It’s the moment a cat owner dreads: being jolted awake in the middle of the night by that awful sound of retching. And while you fumble for the light switch, your favorite feline deposits a hairball on your pillow.
As much as we love them, cats vomit, even hairless breeds. Hairballs are a common culprit. But vomiting can also be a sign of a potentially serious medical problem.
So when should you be concerned?
“If your cat acts normal and vomits once or twice a month, that’s probably okay,” says Eliza Sundahl, DVM, a specialist who has treated cats for more than 30 years.
To help with hairballs, she suggests frequent grooming with a comb—not a brush—to remove your cat’s dead hair.
Since nibbling on houseplants can also cause vomiting, Sundahl says to eliminate the “salad bar” if it becomes a problem. “Check online to make sure the plant your cat chewed on isn’t toxic. Easter lilies are especially dangerous,” she says.
Parasites can also cause vomiting. There are worms your cat can pick up while outside or even inside from eating a bug that has walked through some dog poop. Fortunately, these parasites can be controlled by inexpensive drugs your veterinarian can recommend.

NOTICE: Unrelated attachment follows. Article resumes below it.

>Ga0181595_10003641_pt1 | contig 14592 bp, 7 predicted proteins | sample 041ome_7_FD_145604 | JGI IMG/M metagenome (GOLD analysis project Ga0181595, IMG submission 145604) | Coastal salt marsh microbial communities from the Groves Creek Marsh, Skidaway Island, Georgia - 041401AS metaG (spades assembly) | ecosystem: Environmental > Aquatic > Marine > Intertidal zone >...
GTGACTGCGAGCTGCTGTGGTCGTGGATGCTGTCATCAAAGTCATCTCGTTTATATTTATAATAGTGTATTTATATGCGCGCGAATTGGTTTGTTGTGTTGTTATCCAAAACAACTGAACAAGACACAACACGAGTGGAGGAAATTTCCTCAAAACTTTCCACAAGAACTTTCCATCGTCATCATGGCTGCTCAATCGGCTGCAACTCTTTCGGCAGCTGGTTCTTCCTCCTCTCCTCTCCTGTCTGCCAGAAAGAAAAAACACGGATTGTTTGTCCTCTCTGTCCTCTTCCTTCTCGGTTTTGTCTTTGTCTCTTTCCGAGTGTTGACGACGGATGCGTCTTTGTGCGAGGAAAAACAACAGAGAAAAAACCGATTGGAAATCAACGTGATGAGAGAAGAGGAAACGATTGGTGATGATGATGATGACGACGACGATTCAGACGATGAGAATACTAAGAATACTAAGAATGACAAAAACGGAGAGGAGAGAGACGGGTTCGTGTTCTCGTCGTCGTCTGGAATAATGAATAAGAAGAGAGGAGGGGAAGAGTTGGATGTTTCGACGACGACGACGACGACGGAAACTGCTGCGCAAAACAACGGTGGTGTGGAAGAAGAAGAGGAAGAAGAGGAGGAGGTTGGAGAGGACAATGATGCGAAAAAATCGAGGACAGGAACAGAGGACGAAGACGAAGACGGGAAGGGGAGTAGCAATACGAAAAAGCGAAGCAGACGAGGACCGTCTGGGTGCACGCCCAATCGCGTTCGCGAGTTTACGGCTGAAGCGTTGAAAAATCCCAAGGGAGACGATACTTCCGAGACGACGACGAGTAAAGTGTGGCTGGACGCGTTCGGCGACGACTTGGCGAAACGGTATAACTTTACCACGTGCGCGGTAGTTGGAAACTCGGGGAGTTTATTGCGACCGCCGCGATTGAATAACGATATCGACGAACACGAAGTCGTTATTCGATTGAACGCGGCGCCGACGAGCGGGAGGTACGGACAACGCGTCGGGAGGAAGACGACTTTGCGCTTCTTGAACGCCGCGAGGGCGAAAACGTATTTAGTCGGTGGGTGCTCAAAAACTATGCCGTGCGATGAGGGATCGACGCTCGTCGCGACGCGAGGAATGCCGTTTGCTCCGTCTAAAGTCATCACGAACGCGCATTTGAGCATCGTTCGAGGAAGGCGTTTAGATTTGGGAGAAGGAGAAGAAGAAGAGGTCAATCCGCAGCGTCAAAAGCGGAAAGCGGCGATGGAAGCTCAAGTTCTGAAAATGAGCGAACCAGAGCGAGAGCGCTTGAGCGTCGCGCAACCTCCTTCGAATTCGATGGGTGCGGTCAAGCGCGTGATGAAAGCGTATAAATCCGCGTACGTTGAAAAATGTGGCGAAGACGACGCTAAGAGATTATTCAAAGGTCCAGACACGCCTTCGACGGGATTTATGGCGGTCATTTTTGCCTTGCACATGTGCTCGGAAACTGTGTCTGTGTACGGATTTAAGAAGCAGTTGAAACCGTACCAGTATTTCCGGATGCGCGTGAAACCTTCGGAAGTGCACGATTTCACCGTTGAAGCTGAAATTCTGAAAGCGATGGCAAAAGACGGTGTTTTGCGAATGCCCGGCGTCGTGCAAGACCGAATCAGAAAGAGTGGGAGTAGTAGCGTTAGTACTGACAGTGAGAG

But even if it appears to be “just another hairball” or “he ate too fast,” red flags should go up if your cat vomits frequently and behaves out of the ordinary.
“I call it ‘wilting,’” Sundahl explains. “Your cat vomits and isn’t as active as usual. He may hide under furniture or sit in a chair when he normally is pestering you at the kitchen table. His face may look pinched up, and you can tell he just doesn’t feel well. Loss of appetite and weight loss can also indicate something is wrong.”
Sundahl suggests keeping a calendar to record each vomiting incident. “Jot down if it was a hairball, food, fluid or if there was plant material in it. Then watch his behavior to see if there are any changes,” she says.
“If your cat vomits for a couple of days, then seems okay for a few weeks, but repeats that same cycle month after month, that could indicate a footprint for a more serious health problem.”
If you see these behaviors, call your veterinarian. He or she can perform a physical exam and run a variety of tests to see if there’s an underlying problem causing the vomiting, such as an infection or food allergy, or if your cat has swallowed a foreign object.
“Cats have barbs on their tongues that face backwards. So once they get stuff in their mouth, it’s hard for them to pull it out. So they just keep swallowing it,” Sundahl says.
And some of the most common, cat-enticing objects—like string, ribbons and yarn—can be fatal when ingested. “That’s one of my pet peeves,” Sundahl admits. “You see pictures of cute kittens playing with a ball of yarn. People don’t realize a little piece of yarn can act like a hacksaw inside a kitty’s tummy.”